Is Texas Rep. Blake Farenthold tenacious or just stubborn?
Year after year, he's introduced legislation in the U.S. House of Representatives to promote fairness and honesty in asbestos litigation and to increase transparency in asbestos trusts. His bill would have prohibited the mingling of injured and uninjured consumers as plaintiffs in a single class action suit and would have required asbestos trusts to disclose claim information quarterly and comply with information requests from asbestos litigators.
“When attorneys and their clients bring false or exaggerated claims to trusts, they take assets from deserving victims,” Farenthold said in 2013, when first introducing his bill.
The House has passed his proposed law more than once, but Farenthold had to know it would never survive then-President Barack Obama's veto, if passed by the Senate as well.
What was the point? Why did he keep introducing legislation with no hope of becoming law?
It may have seemed like a merely symbolic gesture, but it was a powerful one, representing an idea whose time had not yet come, but someday would. Plus, Farenthold's persistence undoubtedly had a demoralizing effect on protectors of the status quo, while emboldening advocates of reform, both factions knowing whose side Time is on.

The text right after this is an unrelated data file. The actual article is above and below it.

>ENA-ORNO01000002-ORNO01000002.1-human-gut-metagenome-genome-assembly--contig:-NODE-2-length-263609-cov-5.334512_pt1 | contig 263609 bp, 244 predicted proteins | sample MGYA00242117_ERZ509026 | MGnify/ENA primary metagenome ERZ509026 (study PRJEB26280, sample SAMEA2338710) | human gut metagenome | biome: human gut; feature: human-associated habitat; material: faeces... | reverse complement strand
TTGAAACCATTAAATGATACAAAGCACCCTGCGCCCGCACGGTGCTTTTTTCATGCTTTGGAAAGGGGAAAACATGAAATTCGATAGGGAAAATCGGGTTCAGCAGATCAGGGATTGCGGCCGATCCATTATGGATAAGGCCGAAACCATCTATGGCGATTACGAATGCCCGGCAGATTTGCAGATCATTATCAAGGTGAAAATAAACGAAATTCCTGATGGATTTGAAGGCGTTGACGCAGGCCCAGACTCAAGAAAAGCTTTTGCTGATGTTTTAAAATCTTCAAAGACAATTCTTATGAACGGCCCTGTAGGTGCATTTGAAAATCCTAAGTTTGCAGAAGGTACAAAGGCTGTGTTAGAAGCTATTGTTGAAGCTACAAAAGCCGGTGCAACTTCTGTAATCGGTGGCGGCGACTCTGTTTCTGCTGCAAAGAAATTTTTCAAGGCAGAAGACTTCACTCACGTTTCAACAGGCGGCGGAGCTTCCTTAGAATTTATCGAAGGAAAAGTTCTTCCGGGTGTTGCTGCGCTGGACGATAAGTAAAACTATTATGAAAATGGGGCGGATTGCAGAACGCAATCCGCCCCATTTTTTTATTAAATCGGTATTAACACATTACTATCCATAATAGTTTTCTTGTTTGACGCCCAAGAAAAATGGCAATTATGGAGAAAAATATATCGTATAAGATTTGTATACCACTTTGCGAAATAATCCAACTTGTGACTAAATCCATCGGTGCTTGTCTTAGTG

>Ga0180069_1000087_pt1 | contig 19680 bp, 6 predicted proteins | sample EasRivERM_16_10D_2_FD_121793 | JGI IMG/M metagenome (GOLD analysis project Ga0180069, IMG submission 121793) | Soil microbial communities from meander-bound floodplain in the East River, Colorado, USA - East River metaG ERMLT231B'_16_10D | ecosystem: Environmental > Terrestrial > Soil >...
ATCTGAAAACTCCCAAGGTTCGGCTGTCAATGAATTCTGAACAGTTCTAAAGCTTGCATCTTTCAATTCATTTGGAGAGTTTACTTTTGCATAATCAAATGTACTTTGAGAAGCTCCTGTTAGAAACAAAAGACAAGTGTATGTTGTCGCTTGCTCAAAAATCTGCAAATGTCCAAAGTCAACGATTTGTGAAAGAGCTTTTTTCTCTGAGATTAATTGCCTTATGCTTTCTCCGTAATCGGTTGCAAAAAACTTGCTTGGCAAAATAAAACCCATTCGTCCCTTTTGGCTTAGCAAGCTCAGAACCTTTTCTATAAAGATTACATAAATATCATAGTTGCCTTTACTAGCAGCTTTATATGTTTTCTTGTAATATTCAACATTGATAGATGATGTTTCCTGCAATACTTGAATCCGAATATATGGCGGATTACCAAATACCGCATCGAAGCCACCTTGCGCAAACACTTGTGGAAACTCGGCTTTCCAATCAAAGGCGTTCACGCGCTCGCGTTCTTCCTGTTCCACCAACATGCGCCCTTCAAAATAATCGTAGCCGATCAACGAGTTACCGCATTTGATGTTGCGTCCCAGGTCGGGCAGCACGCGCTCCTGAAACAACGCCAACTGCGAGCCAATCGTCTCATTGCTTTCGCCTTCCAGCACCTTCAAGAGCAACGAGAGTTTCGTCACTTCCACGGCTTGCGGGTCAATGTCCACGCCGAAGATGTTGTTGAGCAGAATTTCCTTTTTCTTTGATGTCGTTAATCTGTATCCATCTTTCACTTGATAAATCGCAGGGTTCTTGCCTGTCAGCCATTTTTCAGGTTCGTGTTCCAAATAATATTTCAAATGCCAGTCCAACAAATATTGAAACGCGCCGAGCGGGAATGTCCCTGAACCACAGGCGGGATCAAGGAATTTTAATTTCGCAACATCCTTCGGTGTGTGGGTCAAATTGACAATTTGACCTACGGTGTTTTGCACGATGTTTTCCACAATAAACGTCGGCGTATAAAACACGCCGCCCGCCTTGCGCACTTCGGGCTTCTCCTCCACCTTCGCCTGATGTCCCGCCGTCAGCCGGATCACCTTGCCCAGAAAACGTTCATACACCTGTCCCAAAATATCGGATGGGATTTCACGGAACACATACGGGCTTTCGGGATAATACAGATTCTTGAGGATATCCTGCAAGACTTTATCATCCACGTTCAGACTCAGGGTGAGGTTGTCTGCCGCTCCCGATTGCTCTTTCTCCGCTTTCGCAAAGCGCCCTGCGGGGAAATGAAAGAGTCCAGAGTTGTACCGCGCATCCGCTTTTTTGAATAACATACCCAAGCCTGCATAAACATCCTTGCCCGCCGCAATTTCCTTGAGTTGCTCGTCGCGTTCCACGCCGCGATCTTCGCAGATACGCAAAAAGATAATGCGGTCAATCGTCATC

Passage of the bill was an affirmation of the need for asbestos litigation reform as well, a testimony to the integrity of the legislators who voted for it, and a shot across the bow for asbestos attorneys gaming the system by double-dipping and inflating claims.
Passage of the bill in years past was also an indication of its potential to become law in the future, under a president committed to the common good instead of cronyism.
Is asbestos trust transparency an idea whose time has come? Will 2017 be the year that Farenthold's bill finally becomes law? Will his seeming stubbornness prove to be tenacity after all?
Lo and behold, Farenthold has introduced his bill again, and no one's snickering this time.